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Acidification processes in soils, freshwaters, and oceans are natural processes in geological time frames. However, anthropogenic activities on planet Earth have considerably accelerated acidification by enhancing natural processes as well as by changing dynamics, balances, and pathways.

Acidifying substances can have ecosystem external natural sources such as volcanism, dimethyl sulfide (C2H6S) emissions from oceans, or, to a minor extent, sulfide emissions from freshwater wetlands. However, most important are anthropogenic emission sources, mainly fossil fuel combustion processes (e.g., public power plants, industry, and traffic) and agriculture. Emissions of SO2 and NOx to the atmosphere increase the natural acidity of rainwater due to the formation of H2SO4 and HNO3, both being strong acids. Furthermore,

NH 3 emissions mainly from agricultural activity (volatilization from fertilizers and animal liquid manure) trigger acidification processes in soils. After deposition to ecosystems the conversion of NH^ to either amino acids or to NO^ in soils is connected to the production of acidifying H+ ions.

Since the end of the nineteenth century, industrialized regions of the world have been confronted with the consequences of acidic atmospheric deposition, 'acid rain'. There was, and still is, substantial concern about the environmental impacts of air pollution at the local, regional, and global scale. 'Acid rain' has threatened vegetation, wildlife, soil biology, and human health, caused damage to materials, and changed the chemistry of soils and waters.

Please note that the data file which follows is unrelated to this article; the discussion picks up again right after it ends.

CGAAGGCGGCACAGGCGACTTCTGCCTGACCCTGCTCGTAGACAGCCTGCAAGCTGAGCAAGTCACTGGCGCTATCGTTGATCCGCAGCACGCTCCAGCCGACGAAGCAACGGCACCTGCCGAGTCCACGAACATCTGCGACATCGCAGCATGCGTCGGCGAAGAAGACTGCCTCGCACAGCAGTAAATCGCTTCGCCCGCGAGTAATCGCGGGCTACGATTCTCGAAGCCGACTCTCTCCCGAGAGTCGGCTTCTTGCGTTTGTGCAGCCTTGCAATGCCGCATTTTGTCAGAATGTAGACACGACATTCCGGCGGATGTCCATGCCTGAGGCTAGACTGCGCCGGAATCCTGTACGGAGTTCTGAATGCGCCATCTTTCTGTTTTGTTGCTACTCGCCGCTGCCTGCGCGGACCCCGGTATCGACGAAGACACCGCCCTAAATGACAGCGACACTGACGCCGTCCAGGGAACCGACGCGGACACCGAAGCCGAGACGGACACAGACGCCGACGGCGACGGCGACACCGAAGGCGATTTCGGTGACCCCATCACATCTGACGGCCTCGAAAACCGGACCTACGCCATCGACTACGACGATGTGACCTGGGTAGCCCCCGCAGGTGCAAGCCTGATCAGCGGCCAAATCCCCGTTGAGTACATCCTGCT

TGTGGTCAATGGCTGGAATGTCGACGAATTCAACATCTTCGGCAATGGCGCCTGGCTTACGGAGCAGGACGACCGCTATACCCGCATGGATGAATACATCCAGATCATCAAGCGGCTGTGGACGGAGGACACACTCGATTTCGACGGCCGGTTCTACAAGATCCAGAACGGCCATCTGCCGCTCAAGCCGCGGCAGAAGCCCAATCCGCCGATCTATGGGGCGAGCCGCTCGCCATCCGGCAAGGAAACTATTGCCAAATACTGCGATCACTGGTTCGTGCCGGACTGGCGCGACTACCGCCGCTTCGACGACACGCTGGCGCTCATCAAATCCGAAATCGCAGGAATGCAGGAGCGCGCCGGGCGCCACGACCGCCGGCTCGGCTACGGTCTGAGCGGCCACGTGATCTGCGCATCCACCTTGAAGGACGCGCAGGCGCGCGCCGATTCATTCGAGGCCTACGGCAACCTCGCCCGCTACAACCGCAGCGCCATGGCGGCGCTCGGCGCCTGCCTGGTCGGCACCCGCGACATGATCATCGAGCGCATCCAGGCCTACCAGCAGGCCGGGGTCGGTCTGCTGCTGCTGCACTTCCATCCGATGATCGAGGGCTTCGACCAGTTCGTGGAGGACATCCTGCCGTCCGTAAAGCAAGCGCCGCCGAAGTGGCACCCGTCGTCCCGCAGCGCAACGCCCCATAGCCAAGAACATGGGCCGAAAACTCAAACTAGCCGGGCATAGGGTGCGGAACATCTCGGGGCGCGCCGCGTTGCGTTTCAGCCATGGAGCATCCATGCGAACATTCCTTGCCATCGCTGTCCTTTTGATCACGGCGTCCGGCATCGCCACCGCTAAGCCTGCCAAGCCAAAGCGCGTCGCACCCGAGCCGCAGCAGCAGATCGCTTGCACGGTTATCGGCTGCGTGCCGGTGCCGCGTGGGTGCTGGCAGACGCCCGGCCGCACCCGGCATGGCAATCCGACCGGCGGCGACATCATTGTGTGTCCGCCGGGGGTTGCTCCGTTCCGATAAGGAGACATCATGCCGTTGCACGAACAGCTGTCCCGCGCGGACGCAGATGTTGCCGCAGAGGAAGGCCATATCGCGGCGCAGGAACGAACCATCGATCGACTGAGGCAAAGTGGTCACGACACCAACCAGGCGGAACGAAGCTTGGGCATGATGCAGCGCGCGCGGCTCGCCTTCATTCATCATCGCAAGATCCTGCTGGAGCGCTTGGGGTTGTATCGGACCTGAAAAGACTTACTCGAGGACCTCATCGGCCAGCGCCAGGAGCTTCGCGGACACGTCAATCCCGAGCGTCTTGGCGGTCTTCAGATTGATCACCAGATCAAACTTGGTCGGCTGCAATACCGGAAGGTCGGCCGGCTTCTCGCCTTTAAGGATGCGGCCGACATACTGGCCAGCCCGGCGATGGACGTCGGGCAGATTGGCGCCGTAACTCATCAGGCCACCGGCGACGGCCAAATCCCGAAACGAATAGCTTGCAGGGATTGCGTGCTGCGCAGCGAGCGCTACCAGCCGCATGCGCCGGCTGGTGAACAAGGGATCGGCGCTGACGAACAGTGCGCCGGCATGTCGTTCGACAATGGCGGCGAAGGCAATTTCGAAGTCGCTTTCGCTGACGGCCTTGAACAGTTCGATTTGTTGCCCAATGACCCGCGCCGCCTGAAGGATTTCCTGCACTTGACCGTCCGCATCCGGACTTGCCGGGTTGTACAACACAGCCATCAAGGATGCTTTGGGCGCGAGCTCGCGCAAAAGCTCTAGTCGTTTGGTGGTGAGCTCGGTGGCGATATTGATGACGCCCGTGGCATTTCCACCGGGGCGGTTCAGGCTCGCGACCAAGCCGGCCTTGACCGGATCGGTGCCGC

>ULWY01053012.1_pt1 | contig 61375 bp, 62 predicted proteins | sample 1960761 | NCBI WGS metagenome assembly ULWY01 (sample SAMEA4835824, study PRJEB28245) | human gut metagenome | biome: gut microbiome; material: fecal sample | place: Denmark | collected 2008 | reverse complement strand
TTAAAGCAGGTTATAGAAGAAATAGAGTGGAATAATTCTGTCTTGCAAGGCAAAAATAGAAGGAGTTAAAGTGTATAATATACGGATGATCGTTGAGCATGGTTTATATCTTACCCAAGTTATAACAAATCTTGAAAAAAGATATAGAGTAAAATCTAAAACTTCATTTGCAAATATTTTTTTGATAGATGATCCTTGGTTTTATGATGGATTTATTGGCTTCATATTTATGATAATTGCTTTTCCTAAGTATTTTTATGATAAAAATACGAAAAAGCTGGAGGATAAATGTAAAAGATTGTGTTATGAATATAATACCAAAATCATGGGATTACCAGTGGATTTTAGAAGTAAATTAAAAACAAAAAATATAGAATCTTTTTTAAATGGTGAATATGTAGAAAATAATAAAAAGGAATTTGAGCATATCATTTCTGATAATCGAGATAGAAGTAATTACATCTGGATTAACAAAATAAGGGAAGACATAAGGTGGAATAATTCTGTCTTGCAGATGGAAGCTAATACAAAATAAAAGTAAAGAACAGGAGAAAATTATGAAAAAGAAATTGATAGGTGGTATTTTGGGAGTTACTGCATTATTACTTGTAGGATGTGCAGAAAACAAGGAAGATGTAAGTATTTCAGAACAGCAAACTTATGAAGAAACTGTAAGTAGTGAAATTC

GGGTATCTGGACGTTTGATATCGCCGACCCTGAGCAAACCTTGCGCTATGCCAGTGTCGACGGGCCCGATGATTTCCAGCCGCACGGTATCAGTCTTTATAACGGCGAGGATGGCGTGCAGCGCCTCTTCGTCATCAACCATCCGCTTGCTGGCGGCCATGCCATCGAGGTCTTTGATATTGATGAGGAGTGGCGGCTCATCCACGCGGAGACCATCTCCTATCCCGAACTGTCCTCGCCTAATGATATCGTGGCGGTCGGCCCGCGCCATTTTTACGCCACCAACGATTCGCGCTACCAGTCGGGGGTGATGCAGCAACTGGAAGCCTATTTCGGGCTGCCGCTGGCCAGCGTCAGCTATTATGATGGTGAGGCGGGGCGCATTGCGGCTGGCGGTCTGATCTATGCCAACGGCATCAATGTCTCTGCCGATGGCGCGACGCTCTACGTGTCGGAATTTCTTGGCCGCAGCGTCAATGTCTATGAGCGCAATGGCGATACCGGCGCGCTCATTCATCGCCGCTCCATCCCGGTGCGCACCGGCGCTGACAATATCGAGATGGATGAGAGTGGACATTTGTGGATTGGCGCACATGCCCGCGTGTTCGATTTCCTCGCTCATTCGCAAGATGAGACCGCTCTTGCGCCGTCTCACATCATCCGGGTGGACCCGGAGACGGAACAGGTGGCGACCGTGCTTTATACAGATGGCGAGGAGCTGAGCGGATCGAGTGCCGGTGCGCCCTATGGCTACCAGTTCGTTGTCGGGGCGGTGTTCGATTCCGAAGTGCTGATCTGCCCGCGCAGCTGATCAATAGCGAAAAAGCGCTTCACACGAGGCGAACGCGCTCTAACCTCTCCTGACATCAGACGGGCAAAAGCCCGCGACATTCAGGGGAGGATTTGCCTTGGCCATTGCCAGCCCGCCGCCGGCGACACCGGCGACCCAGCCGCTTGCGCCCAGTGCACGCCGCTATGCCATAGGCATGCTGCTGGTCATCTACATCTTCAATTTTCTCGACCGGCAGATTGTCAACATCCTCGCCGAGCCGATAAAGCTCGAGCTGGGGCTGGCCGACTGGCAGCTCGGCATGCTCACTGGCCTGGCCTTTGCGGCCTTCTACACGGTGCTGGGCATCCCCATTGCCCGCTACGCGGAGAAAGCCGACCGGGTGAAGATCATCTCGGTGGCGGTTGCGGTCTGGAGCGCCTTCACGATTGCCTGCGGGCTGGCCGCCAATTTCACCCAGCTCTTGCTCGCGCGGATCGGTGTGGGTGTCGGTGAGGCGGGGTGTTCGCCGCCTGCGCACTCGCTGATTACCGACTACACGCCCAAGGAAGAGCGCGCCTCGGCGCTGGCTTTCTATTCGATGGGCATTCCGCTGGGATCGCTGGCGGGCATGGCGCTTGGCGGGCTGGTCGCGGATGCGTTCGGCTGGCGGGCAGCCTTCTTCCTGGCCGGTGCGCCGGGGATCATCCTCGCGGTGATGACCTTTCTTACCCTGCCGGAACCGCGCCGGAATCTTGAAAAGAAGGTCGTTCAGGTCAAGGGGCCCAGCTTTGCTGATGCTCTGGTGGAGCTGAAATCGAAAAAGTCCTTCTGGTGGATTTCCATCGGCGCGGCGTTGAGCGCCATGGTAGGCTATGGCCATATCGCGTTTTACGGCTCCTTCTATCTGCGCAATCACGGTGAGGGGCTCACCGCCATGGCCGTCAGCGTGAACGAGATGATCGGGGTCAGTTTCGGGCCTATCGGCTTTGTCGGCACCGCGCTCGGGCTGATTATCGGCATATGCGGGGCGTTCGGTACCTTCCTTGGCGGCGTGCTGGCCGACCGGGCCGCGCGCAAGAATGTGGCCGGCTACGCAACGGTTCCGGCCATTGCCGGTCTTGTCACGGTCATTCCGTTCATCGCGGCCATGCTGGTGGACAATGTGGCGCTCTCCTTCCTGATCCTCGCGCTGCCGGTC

Anthropogenic land-use changes and use of fossil fuels have further led to dramatically increasing atmospheric CO2 concentrations worldwide. CO2 is absorbed by oceans and reacts with seawater to form H2CO3. Acidification of oceans has adverse effects on marine organisms using CaCO3 in seawater to construct their shells and skeletons (e.g., corals and calcareous phytoplankton).

Acidifying compounds can be carried by winds over long distances and affect ecosystems in pristine areas located hundreds or thousands of kilometers away from pollutant sources. Terrestrial and freshwater ecosystems affected by acidification are usually located in regions where precipitation inputs exceed evapotranspiration, that is, where water percolates through the soil and bedrock.

Acidification is the result of a sensitive (un-)balance between ecosystem internal and external H+ sources and internal H+ sinks of different capacities and reaction rates. Acidification processes in terrestrial and aquatic ecosystems can have natural and/or anthropogenic causes; natural internal or external activities can drive these processes in the ecosystem. These processes and their consequences are discussed in this article.

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